Architecture is at a tipping point in the light of unprecedented change as the world expects architectural perfection. The architectural model is burdened by centuries of outdated working methodologies and singular prototype creation. Industrial designers, engineers and manufacturers are already celebrating prototyping technology, but until now, it has been unnoticed by architects. Architects must consider increasingly accessible tools and uncover the benefits of artificial intelligence, the Metaverse and NFTs. People have huge expectations from their increasingly positive web ordering experiences, including digital architecture that is meaningful, useful and sustainable. Architects must rapidly consider substantive feedback, one-off productions and architecture that evokes status to succeed. The initiation of Building Information Management, BIM, automatically allows pre-visualisation before construction, parametric design, and prefabrication, diminishing ambiguity, reducing errors and generating client savings.

Which are some of the upcoming projects that excite you the most?

There is much excitement surrounding introducing the United Arab Emirate’s first gaming facility in Ras Al Khaimah. The forthcoming Wynn Resort has sparked a keen interest in local architectural, interior design and outdoor design industries.

The Metaverse, AI and virtual reality were hot topics this year. Much discussion was around the introduction of the gaming industry in Ras Al Khaimah and how the design and architectural industries will utilise these new trends in a built environment. Industry leaders highlighted that innovation, knowledge-sharing, and camaraderie have never seen a more critical time. The post-pandemic world has given the industry much food for thought and changed the trajectory forever.

Architecture is not the most environmentally friendly industry yet. Not only does it rely on unfavourable carbon-emission-heavy concrete, but it also has a severe waste problem from demolishing previous structures. Circular economy encourages the elimination of waste and the continual use and re-use of resources; satisfyingly, the architecture industry is beginning to provide support and take collective and personal responsibility as a profession by reducing waste and pollution.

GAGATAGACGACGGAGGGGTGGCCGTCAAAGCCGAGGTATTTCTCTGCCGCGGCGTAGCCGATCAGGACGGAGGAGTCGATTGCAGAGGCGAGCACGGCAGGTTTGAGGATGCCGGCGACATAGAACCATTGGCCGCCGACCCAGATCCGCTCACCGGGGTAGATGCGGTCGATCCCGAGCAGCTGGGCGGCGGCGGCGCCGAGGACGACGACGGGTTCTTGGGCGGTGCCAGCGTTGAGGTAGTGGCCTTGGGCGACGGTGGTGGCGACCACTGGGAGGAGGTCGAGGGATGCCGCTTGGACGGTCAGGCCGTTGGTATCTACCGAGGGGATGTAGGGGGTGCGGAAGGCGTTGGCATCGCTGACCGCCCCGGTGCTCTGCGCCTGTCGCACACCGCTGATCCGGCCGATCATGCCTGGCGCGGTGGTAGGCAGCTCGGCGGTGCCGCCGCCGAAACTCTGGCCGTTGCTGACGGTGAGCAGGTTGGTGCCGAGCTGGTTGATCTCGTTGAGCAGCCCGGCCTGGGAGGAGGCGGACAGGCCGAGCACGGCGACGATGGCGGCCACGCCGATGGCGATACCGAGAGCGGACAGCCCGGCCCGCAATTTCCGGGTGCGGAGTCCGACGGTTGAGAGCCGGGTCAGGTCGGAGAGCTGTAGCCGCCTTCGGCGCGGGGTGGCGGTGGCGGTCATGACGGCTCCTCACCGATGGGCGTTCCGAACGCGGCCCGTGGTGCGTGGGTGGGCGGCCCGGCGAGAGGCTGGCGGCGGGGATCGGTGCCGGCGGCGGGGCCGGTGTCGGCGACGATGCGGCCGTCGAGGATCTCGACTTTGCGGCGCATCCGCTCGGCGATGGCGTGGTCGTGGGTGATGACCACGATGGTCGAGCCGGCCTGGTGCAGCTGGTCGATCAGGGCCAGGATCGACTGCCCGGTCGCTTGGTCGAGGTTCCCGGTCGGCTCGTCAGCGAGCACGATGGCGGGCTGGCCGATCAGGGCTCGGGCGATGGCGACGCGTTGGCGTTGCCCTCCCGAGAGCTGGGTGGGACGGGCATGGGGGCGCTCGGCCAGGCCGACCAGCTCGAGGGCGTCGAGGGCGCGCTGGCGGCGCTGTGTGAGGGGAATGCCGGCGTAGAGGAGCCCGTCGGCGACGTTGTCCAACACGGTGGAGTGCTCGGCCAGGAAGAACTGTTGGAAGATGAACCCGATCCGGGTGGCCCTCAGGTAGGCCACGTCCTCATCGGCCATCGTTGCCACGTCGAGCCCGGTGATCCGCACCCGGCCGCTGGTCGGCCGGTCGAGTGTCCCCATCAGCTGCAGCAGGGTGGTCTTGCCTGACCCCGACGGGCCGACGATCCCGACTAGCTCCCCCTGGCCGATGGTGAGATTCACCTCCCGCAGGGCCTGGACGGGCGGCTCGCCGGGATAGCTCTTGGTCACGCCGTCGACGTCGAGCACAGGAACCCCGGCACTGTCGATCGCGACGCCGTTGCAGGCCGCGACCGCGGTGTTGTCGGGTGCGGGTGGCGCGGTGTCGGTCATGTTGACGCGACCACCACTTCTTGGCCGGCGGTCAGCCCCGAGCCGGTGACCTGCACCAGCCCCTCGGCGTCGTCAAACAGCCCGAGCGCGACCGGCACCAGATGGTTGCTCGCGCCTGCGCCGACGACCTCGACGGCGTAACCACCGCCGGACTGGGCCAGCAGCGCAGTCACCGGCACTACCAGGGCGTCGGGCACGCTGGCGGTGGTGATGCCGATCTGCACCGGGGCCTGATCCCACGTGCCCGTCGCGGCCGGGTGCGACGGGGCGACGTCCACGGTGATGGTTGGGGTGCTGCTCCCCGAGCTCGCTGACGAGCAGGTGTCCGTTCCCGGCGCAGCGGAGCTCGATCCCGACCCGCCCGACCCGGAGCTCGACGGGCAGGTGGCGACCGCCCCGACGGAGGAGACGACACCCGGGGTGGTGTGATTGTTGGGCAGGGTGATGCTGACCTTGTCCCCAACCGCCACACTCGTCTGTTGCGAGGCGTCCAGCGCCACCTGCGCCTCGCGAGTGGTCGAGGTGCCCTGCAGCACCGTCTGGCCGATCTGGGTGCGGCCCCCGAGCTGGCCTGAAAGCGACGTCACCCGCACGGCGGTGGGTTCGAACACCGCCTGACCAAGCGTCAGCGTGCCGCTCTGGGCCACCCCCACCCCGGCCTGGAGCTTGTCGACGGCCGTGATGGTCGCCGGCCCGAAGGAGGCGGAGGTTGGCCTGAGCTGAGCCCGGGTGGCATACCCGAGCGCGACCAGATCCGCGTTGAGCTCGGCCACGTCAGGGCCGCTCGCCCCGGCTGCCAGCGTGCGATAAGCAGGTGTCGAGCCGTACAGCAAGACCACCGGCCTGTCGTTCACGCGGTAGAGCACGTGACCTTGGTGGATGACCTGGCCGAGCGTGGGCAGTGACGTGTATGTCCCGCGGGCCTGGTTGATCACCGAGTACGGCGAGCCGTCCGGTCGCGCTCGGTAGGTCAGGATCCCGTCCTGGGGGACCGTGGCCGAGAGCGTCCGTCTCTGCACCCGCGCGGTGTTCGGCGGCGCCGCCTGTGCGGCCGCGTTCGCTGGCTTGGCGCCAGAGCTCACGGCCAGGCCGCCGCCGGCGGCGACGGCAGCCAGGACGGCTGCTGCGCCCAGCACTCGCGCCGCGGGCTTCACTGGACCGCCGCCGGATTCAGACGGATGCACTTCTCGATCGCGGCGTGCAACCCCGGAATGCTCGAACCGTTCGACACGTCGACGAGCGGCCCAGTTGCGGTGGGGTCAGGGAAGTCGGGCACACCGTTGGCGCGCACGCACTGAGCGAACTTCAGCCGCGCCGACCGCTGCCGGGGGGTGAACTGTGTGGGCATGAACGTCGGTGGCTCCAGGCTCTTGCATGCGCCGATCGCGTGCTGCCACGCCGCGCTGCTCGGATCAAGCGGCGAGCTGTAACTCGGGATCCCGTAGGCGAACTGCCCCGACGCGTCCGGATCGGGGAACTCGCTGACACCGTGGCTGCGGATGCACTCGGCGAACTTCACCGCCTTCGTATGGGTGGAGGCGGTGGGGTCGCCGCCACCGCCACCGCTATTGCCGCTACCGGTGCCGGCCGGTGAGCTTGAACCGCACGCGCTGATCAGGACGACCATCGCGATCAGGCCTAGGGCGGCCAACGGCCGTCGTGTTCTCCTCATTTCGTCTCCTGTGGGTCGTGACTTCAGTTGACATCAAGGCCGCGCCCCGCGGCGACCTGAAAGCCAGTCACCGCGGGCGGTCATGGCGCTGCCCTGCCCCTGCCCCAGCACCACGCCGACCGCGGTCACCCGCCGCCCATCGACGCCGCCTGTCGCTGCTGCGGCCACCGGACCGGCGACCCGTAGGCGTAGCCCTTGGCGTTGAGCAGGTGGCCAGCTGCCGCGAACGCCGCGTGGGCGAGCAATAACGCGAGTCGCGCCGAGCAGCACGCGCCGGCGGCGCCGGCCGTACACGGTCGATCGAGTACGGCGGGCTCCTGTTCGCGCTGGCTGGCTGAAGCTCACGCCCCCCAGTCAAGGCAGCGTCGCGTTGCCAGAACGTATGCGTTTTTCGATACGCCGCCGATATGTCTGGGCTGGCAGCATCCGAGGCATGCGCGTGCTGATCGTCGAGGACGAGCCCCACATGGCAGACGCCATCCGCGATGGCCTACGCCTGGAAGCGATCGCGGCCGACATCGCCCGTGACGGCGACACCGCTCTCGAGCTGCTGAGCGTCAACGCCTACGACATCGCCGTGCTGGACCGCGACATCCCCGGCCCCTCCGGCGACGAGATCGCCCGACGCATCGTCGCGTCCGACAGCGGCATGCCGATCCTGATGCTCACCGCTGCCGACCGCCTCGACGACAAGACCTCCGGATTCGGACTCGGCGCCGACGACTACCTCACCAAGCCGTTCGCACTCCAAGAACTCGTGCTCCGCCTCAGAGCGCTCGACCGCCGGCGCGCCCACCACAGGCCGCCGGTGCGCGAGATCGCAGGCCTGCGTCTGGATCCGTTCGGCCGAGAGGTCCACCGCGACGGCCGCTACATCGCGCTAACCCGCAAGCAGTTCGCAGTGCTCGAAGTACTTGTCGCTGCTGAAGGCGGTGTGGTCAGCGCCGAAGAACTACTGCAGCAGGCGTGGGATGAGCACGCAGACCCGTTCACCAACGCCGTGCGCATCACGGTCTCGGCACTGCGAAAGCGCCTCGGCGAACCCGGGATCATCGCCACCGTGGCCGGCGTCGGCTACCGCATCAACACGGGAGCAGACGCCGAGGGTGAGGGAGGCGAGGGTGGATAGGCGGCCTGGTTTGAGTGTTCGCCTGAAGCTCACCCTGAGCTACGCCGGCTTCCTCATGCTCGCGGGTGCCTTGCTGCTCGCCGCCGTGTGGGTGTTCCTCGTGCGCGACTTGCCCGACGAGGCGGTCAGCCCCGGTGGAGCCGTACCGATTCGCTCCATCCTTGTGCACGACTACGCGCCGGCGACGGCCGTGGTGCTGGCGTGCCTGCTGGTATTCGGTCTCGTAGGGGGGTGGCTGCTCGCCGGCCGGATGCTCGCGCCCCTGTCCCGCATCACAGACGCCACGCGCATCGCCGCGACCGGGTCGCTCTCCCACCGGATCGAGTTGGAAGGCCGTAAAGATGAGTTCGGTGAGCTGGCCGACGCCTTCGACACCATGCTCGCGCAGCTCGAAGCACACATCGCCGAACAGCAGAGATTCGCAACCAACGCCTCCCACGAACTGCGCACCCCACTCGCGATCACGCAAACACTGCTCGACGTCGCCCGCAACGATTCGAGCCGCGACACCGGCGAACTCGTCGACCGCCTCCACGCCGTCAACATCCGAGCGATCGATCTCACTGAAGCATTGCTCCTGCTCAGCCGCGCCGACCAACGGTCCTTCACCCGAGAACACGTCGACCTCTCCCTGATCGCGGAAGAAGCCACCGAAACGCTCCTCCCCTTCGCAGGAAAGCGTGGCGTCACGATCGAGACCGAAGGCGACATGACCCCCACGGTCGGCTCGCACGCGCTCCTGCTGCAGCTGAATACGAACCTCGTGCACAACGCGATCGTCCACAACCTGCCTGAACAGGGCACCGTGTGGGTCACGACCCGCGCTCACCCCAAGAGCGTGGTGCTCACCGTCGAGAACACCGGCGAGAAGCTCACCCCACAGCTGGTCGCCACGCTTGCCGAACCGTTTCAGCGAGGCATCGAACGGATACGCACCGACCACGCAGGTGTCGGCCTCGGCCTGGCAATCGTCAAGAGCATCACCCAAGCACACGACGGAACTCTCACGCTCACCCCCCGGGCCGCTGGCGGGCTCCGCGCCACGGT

Architects must incorporate a range of quantitative and qualitative health considerations. However, this can lead to ‘just good enough’ plans that increase diversity and adaptability for the planet rather than purely ‘perfect’ designs. There must be a future of balance to improve the well-being of the wider population. It is essential that architects design for humans and their well-being by providing sustainable buildings. It is necessary to consider the circular economy for the entire value chain, including the stakeholders and architects responsible for creating an infrastructure or a city.

The design of built environments profoundly affects our overall health and well-being and can have long-lasting implications for our quality of life through choice architecture. It’s evident that design-led innovations can encourage or constrain behaviours. By understanding the potential implications and opportunities in building design, architects can encourage positive well-being rather than merely removing the attributes of ill health. To enhance human well-being, architects need to consider holistic health-supporting human behaviour. It is essential to support optimal mental well-being, which in turn, has implications for physiological health. However, a relatively recent consideration, well-being within a built environment, is beginning to reveal consistent and widely accepted findings, particularly when a range of quantitative and qualitative health considerations are defined.